In late October, Ohio Gov. Mike DeWine ordered all 88 counties to create “COVID defense teams” made up of health officials, local lawmakers, business owners, faith leaders, and more. Together, teams were to assess the spread, and slow it, in their county.
Health officials in six area counties say not much has changed since the governor’s announcement, as they already had teams in place since the start of the pandemic. The only real difference now is in the increase in cases.
William Hablitzel, Health Commissioner of the Adams County Health Department, said his county has seen a “dramatic increase” in coronavirus cases over the past two weeks.
“Of course it’s a concern, because it’s showing how widespread the infection is, even in a small county like Adams County,” Hablitzel said.
The latest data show 586 total cases there, but it’s at a rate of 754 cases per 100,000 people. That’s higher than any other Southwest Ohio county.
“We didn’t see as much infection early on, but it’s caught up with us,” Hablitzel said.
That rise is why DeWine asked every county to create a “COVID defense team” at the end of October to track, assess and respond to changing local trends.
“Most of us have been doing something like this back from February, March,” Hablitzel said.
As have health departments in Clermont, Hamilton, Warren and Highland counties. Still, Hablitzel believes the concept, though already in place, has value moving forward.
“I think it is a positive. It reminds us of the importance of that communication and also reminds us to look at, are there other agencies that maybe we need to involve more?” he said.
In neighboring Brown County, Health Commissioner Kyle Arn said the governor’s October order hasn’t made much of a difference. Regular stakeholder meetings started back in March.
“Nothing has really changed except increase in numbers and discussing that,” Arn said.
The county's biggest rise in cases seems to be happening in November. If anything, he said the COVID defense team order is a reminder.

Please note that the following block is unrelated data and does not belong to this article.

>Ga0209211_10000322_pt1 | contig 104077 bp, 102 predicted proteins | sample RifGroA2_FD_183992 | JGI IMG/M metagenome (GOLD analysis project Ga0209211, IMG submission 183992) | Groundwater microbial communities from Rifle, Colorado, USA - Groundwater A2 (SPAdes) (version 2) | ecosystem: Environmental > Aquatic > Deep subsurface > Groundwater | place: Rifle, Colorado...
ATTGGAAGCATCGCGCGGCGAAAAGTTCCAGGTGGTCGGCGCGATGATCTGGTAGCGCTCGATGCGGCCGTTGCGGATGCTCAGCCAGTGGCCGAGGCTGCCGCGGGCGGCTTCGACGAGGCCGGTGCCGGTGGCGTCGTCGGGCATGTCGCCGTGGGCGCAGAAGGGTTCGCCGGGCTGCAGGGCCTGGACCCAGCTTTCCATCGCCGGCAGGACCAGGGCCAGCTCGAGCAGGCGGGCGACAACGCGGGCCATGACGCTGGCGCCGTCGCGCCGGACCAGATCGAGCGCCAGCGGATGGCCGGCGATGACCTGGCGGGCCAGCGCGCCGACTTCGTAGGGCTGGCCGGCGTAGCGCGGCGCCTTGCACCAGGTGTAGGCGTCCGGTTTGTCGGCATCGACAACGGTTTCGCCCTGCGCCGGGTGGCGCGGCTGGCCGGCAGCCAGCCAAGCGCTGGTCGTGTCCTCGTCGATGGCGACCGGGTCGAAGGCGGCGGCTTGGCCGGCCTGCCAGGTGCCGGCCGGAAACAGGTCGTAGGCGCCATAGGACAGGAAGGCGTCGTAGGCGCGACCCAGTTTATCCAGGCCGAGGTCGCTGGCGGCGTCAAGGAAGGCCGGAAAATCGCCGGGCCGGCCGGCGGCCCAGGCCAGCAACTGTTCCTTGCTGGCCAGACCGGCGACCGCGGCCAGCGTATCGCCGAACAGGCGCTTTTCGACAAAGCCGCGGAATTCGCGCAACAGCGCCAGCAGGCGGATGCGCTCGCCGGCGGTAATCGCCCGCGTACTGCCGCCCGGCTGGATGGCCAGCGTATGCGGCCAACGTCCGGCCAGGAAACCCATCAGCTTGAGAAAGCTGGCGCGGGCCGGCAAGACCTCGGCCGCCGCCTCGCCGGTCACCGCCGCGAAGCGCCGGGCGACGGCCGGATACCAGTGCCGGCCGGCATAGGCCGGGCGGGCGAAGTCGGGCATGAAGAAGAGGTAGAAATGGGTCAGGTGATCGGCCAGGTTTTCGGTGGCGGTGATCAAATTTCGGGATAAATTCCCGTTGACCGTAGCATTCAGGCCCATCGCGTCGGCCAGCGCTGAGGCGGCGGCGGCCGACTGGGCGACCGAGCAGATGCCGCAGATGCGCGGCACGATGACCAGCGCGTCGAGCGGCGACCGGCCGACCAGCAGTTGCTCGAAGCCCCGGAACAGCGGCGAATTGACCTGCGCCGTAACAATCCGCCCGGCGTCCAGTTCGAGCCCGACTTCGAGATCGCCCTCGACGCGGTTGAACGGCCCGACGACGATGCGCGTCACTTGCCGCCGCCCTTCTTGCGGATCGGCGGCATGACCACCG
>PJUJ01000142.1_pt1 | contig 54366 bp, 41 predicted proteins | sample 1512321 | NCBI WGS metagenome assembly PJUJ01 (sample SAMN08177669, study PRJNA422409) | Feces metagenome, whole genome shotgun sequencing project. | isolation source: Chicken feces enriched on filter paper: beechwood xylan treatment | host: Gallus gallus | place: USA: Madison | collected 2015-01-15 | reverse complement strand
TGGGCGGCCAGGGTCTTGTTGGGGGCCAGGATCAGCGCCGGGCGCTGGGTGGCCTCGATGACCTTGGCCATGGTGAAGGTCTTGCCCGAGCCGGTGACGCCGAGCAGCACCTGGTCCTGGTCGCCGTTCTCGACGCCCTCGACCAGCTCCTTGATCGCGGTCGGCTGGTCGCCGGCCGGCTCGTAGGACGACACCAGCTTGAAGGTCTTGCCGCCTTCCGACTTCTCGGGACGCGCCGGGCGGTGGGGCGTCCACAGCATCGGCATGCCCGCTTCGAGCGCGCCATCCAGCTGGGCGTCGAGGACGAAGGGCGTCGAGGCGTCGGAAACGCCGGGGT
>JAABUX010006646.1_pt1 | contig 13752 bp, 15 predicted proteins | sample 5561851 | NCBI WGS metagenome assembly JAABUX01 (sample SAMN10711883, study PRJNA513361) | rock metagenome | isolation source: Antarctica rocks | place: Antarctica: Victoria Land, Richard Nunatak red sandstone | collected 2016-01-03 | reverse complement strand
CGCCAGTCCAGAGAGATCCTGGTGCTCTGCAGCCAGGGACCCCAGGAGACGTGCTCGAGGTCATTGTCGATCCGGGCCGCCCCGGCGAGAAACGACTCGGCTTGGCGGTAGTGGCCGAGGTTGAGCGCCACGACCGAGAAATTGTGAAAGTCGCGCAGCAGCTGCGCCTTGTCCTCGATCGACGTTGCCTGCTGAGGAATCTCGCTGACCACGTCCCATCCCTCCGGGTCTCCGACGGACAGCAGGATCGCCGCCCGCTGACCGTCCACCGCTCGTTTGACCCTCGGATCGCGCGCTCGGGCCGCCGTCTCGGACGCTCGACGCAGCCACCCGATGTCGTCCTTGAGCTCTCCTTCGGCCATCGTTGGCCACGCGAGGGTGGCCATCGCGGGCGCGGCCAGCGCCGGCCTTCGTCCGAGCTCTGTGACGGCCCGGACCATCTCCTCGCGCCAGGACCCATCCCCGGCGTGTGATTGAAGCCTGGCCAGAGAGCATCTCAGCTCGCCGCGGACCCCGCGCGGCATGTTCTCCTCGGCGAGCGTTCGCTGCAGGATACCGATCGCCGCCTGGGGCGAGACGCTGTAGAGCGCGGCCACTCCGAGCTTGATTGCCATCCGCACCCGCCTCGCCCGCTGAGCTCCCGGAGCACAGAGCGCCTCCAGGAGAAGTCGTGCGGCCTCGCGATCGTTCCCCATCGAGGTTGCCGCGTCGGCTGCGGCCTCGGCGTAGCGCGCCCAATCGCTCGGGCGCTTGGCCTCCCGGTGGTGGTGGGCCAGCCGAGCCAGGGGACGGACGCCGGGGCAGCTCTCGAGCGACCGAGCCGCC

“It might have been a point that the governor made that if one was not established, it would be a good thing to establish,” he said. “I would assume most counties have some type of team… because that’s really the only way that you’re going to communicate with the other entities in the county.”
How other local counties respond to COVID-19
Clermont County Emergency Management, county commissioners, local school leaders, Mercy Health officials and other agencies have been meeting to plan a COVID-19 response since March.
“With the announcement of the COVID Defense Teams and the increase in cases we are seeing, we have refocused our groups’ efforts. We will begin meeting weekly, starting this week,” read a statement from Clermont County health officials. "We have invited more community leaders, including some from the private sector, and some faith-based organizations, who can assist."
Warren County Health Commissioner Duane Stansbury said his county has been working with many partners since the onset of the pandemic.
“As different partners have been (impacted), more or less, they flex in and out of participation. We will continue to work with them,” Stansbury wrote in an email to WCPO.
Highland County Health Commissioner Jared Warner said their response also began in March, meeting with the county’s local emergency operations center since the pandemic arrived in Ohio. With participation from hospitals, county commissioners and law enforcement, Highland County has had a smaller version of DeWine’s COVID defense teams for a while, Warner said.
Highland County has seen 815 total cases of COVID-19, with its highest day (28 cases) on Oct. 26.